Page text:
Specialized media caters to borough’s immigrants

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Queens’ Caribbean and Indo-Guyanese immigrants are increasingly looking to newspapers and Web sites outside America’s mainstream media to get news of their native countries and maintain business contacts abroad, some local publishers said.

    Richmond Hill is home to more than 60,000 people of Indo-Caribbean descent, according to Taj Rajkumar, a community activist and former political candidate. The community has thus embraced media that focus on their home countries, including Guyana and Jamaica.

The abundance of news and advertising outlets for Queens’ immigrants published by immigrants is a sign that the newly arrived communities want to maintain ties with their home countries, said Rohit Khani, editor of the Caribbean Daylight published in the Bronx.

Khani said his newspaper fills a gap and gives his more than 25,000 readers a perspective they cannot get from American media. He has published his paper since 1992 and gets information from the Caribbean Media Corp., a news agency reporting in English on events abroad, and Inter Press Service, a wire service with journalists in more than 100 countries worldwide.

“I don’t think it’s simply a question of reporting news that isn’t carried, it’s the shift in perspective, in seeing yourself as a citizen of the world with equal rights,” said Khani, whose newspaper focuses on Caribbean politics, including elections, legislation and general news events.

And there is money to be made in Richmond Hill and the Caribbean communities in Jamaica, Laurelton and Queens Village for businesses targeting immigrants.

Indy Bachu, 31, who moved to Queens from Guyana in 1978, runs a Web site called that caters to the local Guyanese community. She said her site began as a business directory for the immigrants but has since expanded to include international advertising and a dating service.

“We get approximately 400 visitors a day and we’ve been around for more than a year,” she said about her Richmond Hill-based Web site production company. “There are general sites on Guyana, but I thought it would be great to have a hub online.”

There are many things to do on the site, including browse through listings of Guyanese-owned businesses, a visit to Auntie Leela’s matchmaking service, a look at art by a featured Guyanese artist and recipes of Guyanese cuisine.

Bachu, who frames her site as “The New International Guyanese Network” said she started her firm, Kaliweb, because she thought her community needed representation on the Internet. She said she and a friend who founded have had a good response from the community since they started putting up Guyanese news on their site.

Other newspapers such as Richmond Hill’s Guyana Monitor combine news, business news and advertising from abroad to cater to local immigrants. Its publisher, Justak Rasul, said his paper has been in operation for more than a decade and serves more than 20,000 readers.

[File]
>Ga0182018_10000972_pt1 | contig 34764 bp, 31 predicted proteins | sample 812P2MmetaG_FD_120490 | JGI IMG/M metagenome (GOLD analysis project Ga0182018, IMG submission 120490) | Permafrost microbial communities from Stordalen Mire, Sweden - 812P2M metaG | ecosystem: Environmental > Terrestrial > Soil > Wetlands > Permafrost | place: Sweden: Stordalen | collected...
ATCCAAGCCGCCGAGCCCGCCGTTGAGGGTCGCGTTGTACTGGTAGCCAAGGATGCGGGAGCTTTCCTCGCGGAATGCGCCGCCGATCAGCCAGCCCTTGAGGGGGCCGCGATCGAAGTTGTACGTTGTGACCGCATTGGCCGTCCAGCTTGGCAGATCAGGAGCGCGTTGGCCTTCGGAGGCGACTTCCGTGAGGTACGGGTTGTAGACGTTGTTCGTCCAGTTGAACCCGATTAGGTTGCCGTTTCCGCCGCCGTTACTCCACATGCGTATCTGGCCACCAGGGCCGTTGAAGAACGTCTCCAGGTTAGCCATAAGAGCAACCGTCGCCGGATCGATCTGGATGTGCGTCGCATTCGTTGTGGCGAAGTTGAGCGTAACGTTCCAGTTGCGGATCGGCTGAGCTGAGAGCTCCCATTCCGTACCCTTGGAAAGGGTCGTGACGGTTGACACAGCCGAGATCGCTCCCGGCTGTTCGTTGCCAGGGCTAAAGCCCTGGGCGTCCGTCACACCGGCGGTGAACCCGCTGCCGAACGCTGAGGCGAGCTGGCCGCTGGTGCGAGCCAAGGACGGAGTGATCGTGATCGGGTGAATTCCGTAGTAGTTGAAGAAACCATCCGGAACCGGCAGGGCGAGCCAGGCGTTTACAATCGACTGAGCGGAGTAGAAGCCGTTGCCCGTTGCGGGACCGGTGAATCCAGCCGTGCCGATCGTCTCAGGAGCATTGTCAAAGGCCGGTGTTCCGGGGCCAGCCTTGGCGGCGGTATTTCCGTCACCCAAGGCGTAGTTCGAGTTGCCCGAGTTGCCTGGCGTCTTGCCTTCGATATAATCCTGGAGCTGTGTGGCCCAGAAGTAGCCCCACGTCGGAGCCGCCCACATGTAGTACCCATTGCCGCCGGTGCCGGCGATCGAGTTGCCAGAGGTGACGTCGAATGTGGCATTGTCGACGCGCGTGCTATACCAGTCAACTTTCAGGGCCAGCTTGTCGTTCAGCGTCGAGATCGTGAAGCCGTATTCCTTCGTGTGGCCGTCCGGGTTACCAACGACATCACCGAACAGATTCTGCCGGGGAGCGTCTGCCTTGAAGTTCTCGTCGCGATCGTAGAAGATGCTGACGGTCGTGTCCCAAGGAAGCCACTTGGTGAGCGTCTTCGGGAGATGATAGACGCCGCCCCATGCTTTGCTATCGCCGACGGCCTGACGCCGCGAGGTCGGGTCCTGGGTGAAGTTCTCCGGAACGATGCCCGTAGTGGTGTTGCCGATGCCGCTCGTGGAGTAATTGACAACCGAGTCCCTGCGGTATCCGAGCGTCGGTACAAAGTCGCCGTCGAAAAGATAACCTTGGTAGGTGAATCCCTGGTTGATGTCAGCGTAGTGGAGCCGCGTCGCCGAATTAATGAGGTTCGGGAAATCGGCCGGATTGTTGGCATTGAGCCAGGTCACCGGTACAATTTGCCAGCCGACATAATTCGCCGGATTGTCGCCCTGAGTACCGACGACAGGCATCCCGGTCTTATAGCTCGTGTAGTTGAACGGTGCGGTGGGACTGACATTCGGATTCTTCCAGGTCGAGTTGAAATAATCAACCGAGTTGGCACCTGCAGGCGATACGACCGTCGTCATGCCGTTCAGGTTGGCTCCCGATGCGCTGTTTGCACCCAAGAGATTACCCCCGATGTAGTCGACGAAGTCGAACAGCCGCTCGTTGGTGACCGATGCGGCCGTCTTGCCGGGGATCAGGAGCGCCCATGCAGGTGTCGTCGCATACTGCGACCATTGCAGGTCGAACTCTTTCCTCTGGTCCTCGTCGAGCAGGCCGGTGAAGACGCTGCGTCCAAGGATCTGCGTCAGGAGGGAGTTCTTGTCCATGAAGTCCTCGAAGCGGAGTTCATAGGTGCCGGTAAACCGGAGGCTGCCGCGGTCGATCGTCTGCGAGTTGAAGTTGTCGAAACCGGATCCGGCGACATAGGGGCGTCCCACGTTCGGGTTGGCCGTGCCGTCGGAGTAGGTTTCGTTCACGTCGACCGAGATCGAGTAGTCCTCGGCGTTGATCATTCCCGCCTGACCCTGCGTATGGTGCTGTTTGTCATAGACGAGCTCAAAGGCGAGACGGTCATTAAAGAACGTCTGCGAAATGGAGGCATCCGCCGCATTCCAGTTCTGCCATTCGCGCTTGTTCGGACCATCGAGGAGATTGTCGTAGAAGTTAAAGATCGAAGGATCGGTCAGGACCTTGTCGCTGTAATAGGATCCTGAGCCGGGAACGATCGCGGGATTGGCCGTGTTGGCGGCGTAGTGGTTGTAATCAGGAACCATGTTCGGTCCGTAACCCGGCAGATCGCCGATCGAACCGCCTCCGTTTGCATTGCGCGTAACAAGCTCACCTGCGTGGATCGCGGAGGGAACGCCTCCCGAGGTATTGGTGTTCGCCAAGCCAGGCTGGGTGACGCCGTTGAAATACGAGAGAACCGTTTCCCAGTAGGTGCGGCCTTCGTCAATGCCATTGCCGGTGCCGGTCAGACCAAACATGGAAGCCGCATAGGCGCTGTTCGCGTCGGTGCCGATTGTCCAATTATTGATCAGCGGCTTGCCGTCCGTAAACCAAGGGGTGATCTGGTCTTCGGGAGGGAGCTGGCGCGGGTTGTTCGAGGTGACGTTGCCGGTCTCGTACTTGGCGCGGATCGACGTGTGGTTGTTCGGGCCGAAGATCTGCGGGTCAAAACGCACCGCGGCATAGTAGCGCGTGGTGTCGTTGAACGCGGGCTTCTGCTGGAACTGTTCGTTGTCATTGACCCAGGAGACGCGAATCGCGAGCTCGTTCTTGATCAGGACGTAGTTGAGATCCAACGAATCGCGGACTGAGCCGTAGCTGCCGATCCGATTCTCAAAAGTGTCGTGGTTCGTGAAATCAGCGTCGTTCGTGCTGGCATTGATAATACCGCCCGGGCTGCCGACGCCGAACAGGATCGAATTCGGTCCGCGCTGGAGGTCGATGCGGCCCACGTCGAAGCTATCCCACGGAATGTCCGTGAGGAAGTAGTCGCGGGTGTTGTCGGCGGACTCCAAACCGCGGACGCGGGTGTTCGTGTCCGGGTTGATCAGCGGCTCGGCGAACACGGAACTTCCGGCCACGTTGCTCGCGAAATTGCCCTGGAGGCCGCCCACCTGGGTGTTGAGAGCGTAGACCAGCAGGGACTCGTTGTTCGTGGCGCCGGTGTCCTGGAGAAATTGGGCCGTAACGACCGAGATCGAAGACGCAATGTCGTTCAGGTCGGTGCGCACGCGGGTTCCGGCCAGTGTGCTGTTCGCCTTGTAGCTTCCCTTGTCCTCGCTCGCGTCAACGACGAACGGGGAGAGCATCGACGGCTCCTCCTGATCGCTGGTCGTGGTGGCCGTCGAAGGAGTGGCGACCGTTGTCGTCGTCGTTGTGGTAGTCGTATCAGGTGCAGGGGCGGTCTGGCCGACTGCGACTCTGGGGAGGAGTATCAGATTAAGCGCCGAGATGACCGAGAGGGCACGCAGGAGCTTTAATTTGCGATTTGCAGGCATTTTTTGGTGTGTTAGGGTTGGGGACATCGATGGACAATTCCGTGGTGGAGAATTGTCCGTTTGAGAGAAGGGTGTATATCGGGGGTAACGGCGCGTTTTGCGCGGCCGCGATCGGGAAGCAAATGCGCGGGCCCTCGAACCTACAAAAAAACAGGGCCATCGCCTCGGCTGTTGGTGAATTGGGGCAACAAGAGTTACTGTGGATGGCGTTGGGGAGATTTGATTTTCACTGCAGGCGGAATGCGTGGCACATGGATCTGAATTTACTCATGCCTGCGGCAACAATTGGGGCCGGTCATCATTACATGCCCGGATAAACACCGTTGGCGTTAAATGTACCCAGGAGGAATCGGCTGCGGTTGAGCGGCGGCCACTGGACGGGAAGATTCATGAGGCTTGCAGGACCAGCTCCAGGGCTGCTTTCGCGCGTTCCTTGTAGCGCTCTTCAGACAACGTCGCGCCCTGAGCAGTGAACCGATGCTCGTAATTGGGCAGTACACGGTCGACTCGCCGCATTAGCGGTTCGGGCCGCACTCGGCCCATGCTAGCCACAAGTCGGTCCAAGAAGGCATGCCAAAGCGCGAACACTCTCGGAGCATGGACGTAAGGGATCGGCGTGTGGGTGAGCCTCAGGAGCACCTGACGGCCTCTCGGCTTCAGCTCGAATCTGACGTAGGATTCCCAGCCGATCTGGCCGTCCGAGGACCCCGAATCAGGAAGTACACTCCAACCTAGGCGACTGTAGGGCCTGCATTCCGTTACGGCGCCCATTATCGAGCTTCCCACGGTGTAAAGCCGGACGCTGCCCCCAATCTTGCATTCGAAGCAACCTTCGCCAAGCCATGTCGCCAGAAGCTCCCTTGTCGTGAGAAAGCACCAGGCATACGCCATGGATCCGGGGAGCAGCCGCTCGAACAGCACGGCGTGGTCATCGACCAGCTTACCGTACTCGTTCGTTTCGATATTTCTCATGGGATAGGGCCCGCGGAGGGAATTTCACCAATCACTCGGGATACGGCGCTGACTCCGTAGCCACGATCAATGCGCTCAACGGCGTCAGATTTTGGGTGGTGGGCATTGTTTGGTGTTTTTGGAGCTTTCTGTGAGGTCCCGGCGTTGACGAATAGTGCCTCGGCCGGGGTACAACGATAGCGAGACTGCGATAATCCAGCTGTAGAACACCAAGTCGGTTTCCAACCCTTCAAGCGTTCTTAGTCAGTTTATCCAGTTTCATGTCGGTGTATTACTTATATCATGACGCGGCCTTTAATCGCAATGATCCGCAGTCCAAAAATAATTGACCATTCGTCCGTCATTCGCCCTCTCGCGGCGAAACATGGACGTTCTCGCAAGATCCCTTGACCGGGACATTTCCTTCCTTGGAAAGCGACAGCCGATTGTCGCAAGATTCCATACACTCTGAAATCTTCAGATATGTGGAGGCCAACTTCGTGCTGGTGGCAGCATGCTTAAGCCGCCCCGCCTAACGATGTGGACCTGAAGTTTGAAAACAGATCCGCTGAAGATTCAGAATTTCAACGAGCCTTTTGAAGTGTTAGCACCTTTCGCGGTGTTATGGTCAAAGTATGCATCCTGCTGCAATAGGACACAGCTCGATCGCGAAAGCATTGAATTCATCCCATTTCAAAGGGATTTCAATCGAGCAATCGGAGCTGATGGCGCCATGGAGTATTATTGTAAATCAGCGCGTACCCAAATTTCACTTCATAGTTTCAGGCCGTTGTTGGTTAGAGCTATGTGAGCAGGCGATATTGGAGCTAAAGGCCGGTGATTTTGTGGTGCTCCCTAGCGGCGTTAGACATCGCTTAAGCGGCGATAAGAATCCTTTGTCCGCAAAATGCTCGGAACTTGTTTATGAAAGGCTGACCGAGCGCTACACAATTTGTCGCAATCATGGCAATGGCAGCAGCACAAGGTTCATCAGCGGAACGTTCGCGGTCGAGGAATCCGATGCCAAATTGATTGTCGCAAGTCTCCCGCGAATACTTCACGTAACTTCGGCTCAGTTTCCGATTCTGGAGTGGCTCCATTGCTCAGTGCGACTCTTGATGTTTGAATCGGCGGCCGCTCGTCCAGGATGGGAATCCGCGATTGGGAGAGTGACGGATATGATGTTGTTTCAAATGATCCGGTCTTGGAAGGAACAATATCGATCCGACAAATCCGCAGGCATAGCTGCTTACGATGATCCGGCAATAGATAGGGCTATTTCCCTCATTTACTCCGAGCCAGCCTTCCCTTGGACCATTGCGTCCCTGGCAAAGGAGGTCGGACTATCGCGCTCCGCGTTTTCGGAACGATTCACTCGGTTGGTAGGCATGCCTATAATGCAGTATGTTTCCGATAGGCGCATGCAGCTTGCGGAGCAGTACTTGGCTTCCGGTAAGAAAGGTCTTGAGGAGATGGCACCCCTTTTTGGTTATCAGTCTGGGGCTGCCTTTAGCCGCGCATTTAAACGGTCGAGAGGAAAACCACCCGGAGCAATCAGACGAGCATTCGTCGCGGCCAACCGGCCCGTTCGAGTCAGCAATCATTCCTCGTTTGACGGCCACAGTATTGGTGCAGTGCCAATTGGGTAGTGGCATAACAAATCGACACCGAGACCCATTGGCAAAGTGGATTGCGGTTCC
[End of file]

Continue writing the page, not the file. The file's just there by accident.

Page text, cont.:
“It’s a political paper,” he said of his operation, which is free and targets West Indian immigrants. “It is distributed at local stores, through businesses and by volunteers.”

Rasul said his paper hooks in the Guyanese community by giving them news from their home country. In the November issue of the monthly free paper, the front page contains the text of the speech from the Guyanese President Bharrat Jagdeo, who addressed a parade Nov. 13.

Other items in the paper include reports on the Guyanese rice crop, the number of graduating students at universities throughout Guyana and advertisements from local Guyanese business owners and immigrant service providers.

Rajkumar, a former state assembly candidate in the 31st District spanning South Ozone Park and the Rockaway peninsula, said he looks at newspapers such as the Guyana Monitor or Caribbean Daylight for advertising or real estate purposes.

“If you look at the papers, the content is mostly business,” he said. “But I also think that people are very concerned about what’s going on here.”

Rajkumar, however, said he would like to see the papers catering to immigrant communities combine their in-depth coverage of news going on abroad with some local coverage of Queens.

“I think the people want to know about these things,” he said. “I think one of the problems is they don’t have reporters.”

Khani, along with other media producers, said he is part of the ongoing movement to expand the direct media link for immigrants to their native countries. In addition to the Daylight, there is also the Caribbean Journal, published in Richmond Hill, the Caribbean Life, published in Brooklyn, and the Weekly Gleaner and Weekly Star, published in Jamaica.

Khani said the importance of the different media outlets is not just what the papers say, but how they say it.

“The shift in emphasis is important for us,” Khani said. “There are just certain things to which we’re culturally attuned.”

Reach reporter Alex Davidson by e-mail at or by phone at 229-0300, Ext. 156

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CNG: Community Newspaper Group